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Lecture 2: Representing Reality? Introduction to Media Analysis

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Carleton University
Communication Studies
COMM 1101
Chris Russill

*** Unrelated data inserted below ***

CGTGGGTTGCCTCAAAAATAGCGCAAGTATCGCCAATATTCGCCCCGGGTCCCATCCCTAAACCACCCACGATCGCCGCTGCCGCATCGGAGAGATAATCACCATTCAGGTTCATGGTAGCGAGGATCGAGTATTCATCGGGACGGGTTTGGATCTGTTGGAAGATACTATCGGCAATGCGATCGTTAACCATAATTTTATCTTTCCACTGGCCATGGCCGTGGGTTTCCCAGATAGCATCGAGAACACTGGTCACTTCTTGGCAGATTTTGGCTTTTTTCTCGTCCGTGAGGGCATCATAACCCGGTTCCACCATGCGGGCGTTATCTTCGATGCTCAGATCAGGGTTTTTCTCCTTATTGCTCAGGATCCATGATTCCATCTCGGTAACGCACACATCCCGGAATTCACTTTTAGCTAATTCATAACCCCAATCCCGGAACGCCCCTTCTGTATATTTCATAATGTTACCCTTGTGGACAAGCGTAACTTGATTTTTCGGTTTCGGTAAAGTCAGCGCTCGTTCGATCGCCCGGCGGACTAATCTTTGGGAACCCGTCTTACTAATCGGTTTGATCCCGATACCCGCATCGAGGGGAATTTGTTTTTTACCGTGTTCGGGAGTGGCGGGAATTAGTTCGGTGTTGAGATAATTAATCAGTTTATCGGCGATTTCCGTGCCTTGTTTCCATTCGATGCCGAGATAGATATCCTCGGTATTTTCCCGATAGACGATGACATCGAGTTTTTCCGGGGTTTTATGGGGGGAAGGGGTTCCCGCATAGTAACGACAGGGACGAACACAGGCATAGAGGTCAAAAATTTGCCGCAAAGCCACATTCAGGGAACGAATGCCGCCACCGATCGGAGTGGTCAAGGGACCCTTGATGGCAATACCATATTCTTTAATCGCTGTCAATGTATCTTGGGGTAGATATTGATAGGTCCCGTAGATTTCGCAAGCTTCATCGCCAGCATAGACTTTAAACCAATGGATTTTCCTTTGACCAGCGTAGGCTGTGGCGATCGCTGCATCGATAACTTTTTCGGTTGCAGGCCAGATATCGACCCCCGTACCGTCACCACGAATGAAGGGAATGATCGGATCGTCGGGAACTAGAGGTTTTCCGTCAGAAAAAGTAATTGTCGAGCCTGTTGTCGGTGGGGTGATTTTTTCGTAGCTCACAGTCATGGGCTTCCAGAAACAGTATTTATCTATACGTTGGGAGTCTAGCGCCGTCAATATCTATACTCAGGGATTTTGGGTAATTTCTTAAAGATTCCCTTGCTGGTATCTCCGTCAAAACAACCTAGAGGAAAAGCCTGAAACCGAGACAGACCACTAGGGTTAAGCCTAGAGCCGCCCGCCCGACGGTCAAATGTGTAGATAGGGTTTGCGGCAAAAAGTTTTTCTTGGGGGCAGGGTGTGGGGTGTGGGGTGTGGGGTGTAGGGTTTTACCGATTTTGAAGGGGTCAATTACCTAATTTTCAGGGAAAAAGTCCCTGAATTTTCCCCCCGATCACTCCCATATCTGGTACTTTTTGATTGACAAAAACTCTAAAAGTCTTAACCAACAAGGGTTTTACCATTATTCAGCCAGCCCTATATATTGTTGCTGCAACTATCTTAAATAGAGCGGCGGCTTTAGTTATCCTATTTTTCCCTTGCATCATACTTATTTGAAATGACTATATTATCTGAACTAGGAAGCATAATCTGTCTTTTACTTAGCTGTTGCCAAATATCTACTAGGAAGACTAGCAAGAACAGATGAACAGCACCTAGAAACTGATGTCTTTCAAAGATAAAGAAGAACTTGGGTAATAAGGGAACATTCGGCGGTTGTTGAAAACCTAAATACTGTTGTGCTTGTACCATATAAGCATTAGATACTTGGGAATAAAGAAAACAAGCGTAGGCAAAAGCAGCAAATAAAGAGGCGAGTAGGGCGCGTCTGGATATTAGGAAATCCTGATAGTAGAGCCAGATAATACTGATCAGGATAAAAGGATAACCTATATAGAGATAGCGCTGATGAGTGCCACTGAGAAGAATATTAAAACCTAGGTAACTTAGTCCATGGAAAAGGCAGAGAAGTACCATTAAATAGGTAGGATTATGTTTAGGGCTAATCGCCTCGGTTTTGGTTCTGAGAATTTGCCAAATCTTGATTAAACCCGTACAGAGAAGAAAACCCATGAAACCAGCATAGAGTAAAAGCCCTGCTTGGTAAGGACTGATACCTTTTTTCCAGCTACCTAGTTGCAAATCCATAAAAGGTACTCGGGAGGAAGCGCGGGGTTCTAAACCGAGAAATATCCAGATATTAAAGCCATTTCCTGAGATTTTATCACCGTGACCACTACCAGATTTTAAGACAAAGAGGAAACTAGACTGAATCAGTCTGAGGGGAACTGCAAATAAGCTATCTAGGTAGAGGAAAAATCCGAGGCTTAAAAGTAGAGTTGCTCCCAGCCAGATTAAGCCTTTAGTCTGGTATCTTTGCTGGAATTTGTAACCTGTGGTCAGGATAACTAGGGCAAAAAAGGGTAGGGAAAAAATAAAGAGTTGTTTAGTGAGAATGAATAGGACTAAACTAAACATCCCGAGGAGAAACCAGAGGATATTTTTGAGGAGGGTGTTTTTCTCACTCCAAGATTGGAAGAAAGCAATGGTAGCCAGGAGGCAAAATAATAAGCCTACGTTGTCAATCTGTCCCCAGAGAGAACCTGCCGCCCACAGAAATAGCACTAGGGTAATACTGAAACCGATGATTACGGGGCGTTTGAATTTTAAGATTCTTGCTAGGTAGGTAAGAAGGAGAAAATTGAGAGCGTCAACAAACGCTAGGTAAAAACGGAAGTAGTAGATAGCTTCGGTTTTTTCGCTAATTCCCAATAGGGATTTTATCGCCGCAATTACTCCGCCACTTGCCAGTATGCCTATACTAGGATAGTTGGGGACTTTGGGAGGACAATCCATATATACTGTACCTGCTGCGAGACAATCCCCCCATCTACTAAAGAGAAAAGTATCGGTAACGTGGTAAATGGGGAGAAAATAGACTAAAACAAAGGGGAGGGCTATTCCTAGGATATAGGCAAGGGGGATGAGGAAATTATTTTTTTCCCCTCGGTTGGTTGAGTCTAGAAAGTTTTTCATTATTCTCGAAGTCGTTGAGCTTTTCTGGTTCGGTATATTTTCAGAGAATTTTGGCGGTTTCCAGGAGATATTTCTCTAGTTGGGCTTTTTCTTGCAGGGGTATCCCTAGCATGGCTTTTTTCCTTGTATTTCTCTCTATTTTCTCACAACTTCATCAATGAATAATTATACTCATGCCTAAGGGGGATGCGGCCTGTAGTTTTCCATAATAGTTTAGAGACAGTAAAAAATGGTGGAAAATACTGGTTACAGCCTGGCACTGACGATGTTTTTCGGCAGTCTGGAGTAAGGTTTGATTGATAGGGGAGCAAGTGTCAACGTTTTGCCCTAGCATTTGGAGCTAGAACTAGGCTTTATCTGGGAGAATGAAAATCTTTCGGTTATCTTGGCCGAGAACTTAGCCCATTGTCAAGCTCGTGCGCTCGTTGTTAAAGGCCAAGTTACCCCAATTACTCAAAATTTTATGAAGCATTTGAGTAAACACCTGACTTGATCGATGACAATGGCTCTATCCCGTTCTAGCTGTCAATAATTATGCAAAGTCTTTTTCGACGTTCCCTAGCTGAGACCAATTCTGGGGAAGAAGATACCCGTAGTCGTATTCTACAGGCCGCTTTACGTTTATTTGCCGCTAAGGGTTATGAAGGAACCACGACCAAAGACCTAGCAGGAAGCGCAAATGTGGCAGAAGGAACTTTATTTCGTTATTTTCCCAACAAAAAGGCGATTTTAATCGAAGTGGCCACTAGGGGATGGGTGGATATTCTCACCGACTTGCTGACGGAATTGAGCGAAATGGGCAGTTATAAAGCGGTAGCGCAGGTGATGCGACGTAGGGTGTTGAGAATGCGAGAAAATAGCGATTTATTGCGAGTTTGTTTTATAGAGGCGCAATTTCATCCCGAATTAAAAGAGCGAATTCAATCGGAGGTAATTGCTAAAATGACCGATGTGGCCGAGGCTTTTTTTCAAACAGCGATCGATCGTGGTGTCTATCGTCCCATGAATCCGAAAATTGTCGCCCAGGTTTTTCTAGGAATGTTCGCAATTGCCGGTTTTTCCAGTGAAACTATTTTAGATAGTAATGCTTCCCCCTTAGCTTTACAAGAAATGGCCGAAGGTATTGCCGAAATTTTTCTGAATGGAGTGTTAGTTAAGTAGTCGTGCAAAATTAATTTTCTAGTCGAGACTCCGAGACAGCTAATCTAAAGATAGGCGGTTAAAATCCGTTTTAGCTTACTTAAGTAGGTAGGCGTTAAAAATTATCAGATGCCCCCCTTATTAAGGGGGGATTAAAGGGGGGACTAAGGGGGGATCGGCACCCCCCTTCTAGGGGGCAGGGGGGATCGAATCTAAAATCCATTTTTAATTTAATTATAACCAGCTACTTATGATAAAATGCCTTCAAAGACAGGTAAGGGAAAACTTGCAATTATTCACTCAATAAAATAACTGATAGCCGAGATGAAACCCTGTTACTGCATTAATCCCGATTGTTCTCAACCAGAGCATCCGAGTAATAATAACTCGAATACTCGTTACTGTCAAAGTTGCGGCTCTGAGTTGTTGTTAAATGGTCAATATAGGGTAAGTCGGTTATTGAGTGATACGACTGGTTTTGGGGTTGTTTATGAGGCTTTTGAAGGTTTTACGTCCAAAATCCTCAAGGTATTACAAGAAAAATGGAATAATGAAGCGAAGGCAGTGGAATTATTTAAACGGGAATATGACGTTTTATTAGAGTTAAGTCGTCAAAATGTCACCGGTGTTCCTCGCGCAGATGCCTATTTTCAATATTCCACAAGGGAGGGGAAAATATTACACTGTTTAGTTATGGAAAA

Lecture 2: Representing Reality? Introduction to Media Analysis  Media create reality  Think that media shows us reality, like a mirror or window  Media only shows us one side of story (bias), oversimplifies an issue  For example, rise of citizen journalism; transformation in who can create news for a global audience o Used to be done by professionals o If you believe you find something newsworthy, you can take a picture of it or write about it, and have it seen/read by millions of people  Citizen journalists seek to find the unbiased truth and help to progress a legitimate new-media news outlet  Conventions: technological (shutter speed), aesthetic (colour), social (framing)  Context: social and historical o Juxtaposition of the text? o In a blog or a book? o On a TV news story or a museum? o Would you interpret it in the same way as someone from another country?  POINT: celebration of citizen journalism is important, and a transformation in what constitutes journalism and what is newsworthy; and when people get excited about media developments and how it brings us closer to reality, we’re making the same accidents of omission that we’ve done with every media practice/technology, e.g. the style of realism in painting, introduction of photography/film, when TV entered the home, and reality TV o “Now we have access to the truth.” o But really, we’re finding different versions of reality, not a more accurate reality Representation  The use of language and images to create meaning about the world around us  We use words and images to understand, describe, and define the world as we see it  Language as a system of representation  The word “podium” or an image of a podium; you understand the meaning of that word  Do we construct the world and its meaning?  Still life painting: motivated by desire to reflect material objects as they appear in the world, rather than trying to represent them (give a version of reality)  Is it a mirror of real objects painted for the sake of showing what is there?  The painting is telling a story; elements telling us something o Eggs and bread: not luxurious food; connote a rustic, peasant lifestyle o Get a sense of the kind of person living there without actually seeing them o Food is half-eaten, which tells us an activity o Food and drink can be heavily symbolic (eggs = fertility, wine/bread = religious)  Not a mirror of real life, but representation of real life that carries specific means  We construct the meaning of things through the process of representing them  Photography: construction of reality, but think of it as providing us with the truth  Seen as a real representation of the world  Don’t ask whether or not a photo is manipulated  Throughout history, photography has been associated with realism  History of newspapers: before photography, newspapers, in order to illustrate news, would use drawings or prints of engravings  Photography is seen as m
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